The Works of Frederick Schiller: Early Dramas and Romances

By Friedrich Schiller; Henry G. Bohn | Go to book overview

CALCAGNO (calls out). Who goes there? What have we here?

GERMAN. German blows--(retreat fighting, and carry off the body of GIANET.).


SCENE V.

LEONORA, in male attire, ARABELLA following--they walk along timidly.

ARABELLA. Come, my lady, pray let us hasten onward.

LEONORA. This way the tumult rages--hark! was not that a dying groan?--Ah, they surround him!--At Fiesco's breast they point their fatal muskets--at my breast they point them--Hold! hold! It is my husband! (Throws her arms up in agony.)

ARABELLA. For Heaven's sake, my lady!-----

LEONORA (with wild enthusiasm, calling on all sides). O my Fiesco! my Fiesco!--His firmest friends desert him.-- The faith of rebels is unsteady (shuddering).--Rebels! Heaven! Is Fiesco, then, a chief of rebels?

ARABELLA. No, Signora. He is the great deliverer of Genoa.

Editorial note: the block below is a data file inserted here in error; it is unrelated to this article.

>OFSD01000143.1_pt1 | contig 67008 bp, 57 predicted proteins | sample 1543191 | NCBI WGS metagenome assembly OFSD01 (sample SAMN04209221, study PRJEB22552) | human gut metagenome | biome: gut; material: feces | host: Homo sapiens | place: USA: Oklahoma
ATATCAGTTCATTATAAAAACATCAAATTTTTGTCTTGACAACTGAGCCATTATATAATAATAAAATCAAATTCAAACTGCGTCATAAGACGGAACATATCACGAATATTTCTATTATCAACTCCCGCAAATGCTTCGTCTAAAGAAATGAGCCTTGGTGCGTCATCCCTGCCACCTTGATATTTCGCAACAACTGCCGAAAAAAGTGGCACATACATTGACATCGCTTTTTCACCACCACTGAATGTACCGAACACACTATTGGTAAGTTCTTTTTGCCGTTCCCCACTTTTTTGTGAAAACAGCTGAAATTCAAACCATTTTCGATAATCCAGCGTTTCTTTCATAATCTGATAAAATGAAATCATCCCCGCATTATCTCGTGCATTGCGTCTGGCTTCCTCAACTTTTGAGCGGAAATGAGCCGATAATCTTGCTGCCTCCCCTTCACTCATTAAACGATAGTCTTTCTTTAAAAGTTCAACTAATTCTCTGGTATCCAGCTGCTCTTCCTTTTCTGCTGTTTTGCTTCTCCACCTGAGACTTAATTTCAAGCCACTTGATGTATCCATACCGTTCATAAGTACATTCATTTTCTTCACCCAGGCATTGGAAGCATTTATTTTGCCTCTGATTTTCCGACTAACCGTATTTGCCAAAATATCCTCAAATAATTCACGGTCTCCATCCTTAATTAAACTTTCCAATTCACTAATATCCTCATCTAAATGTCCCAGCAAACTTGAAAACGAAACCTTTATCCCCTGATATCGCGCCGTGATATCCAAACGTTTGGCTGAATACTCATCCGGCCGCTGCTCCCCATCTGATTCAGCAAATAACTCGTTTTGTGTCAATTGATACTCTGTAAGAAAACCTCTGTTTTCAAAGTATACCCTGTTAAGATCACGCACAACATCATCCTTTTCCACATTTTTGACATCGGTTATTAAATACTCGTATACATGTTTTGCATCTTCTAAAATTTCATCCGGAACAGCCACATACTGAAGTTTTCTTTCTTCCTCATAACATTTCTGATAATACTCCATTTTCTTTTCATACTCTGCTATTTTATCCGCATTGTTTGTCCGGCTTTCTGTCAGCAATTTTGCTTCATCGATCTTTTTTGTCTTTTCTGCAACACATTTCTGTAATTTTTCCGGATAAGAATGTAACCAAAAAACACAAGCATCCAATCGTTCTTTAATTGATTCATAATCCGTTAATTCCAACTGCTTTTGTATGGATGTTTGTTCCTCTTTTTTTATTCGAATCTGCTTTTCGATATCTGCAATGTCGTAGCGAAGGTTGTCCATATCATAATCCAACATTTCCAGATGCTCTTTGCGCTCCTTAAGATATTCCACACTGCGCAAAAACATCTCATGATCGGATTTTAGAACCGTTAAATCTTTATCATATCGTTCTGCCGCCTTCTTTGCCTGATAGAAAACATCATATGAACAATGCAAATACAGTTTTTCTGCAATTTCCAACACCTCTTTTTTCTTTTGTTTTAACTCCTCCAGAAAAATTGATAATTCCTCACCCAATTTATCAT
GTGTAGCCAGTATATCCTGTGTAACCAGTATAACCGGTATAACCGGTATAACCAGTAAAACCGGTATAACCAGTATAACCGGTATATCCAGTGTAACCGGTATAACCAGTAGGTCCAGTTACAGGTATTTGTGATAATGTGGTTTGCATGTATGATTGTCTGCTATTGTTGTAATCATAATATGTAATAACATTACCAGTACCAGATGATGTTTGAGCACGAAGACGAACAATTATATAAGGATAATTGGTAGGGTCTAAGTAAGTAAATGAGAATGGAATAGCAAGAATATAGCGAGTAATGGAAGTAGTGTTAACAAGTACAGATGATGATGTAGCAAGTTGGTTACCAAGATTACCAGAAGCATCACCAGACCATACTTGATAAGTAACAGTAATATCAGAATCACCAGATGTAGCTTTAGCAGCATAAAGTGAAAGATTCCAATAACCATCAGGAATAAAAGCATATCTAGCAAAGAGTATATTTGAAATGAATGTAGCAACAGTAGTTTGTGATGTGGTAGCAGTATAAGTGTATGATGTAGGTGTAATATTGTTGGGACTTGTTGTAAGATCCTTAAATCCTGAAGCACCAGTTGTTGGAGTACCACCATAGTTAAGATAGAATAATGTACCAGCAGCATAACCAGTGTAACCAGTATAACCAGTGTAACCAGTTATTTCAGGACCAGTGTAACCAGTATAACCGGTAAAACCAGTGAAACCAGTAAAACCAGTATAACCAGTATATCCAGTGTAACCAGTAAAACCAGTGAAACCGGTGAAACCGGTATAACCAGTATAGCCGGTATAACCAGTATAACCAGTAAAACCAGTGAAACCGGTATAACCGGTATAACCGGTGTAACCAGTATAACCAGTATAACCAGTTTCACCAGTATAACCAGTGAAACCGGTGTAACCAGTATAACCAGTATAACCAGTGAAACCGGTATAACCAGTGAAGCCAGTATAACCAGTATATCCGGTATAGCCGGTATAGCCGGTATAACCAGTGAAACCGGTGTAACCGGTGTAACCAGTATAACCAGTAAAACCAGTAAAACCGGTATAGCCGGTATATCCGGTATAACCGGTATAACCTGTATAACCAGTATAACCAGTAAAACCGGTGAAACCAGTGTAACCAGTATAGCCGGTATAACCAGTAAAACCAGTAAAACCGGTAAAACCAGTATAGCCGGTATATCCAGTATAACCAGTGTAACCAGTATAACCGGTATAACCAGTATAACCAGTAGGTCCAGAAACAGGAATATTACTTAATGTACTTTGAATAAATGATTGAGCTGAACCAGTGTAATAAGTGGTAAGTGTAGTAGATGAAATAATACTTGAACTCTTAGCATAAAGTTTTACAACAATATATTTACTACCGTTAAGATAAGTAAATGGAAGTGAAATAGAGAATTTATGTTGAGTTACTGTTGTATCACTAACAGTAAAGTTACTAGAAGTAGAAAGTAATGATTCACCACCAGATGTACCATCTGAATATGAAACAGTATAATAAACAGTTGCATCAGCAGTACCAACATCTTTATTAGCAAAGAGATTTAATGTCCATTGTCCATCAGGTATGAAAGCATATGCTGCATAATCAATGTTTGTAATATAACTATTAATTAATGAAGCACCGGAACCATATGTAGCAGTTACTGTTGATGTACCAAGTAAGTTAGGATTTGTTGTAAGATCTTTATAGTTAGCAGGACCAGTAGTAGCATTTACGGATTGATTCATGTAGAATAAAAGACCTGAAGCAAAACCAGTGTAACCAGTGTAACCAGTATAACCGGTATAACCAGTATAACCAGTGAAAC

LEONORA (emphatically). Ha! that would indeed be glorious!--And shall Leonora tremble?--shall the bravest re- publican be wedded to the most timid woman ?--Go, Arabella! When men contend for empires, even a woman's soul may kindle into valour. (Drums again heard.) I'll rush among the combatants.

ARABELLA. (claspinq her hands together). All-gracious Heaven!

LEONORA. Softly! What strikes my foot? Here is a hat--and here a mantle. A sword too!--(she lifts it up) --a heavy sword, my Arabella; but I can carry it, and the sword shall not disgrace its bearer. (The alarm-bell sounds.)

ARABELLA. Hark! Hark! How terrible it sounds yonder, from the tower of the Dominicans! God have mercy on us!

LEONORA (enthusiastically). Rather say, how delightful! In the majestic sound of this alarm-bell my Fiesco speaks to Genoa. (Drums are heard louder.) Ha! Never did flutes so sweetly etrike my ear. Even these drums are animated

-219-

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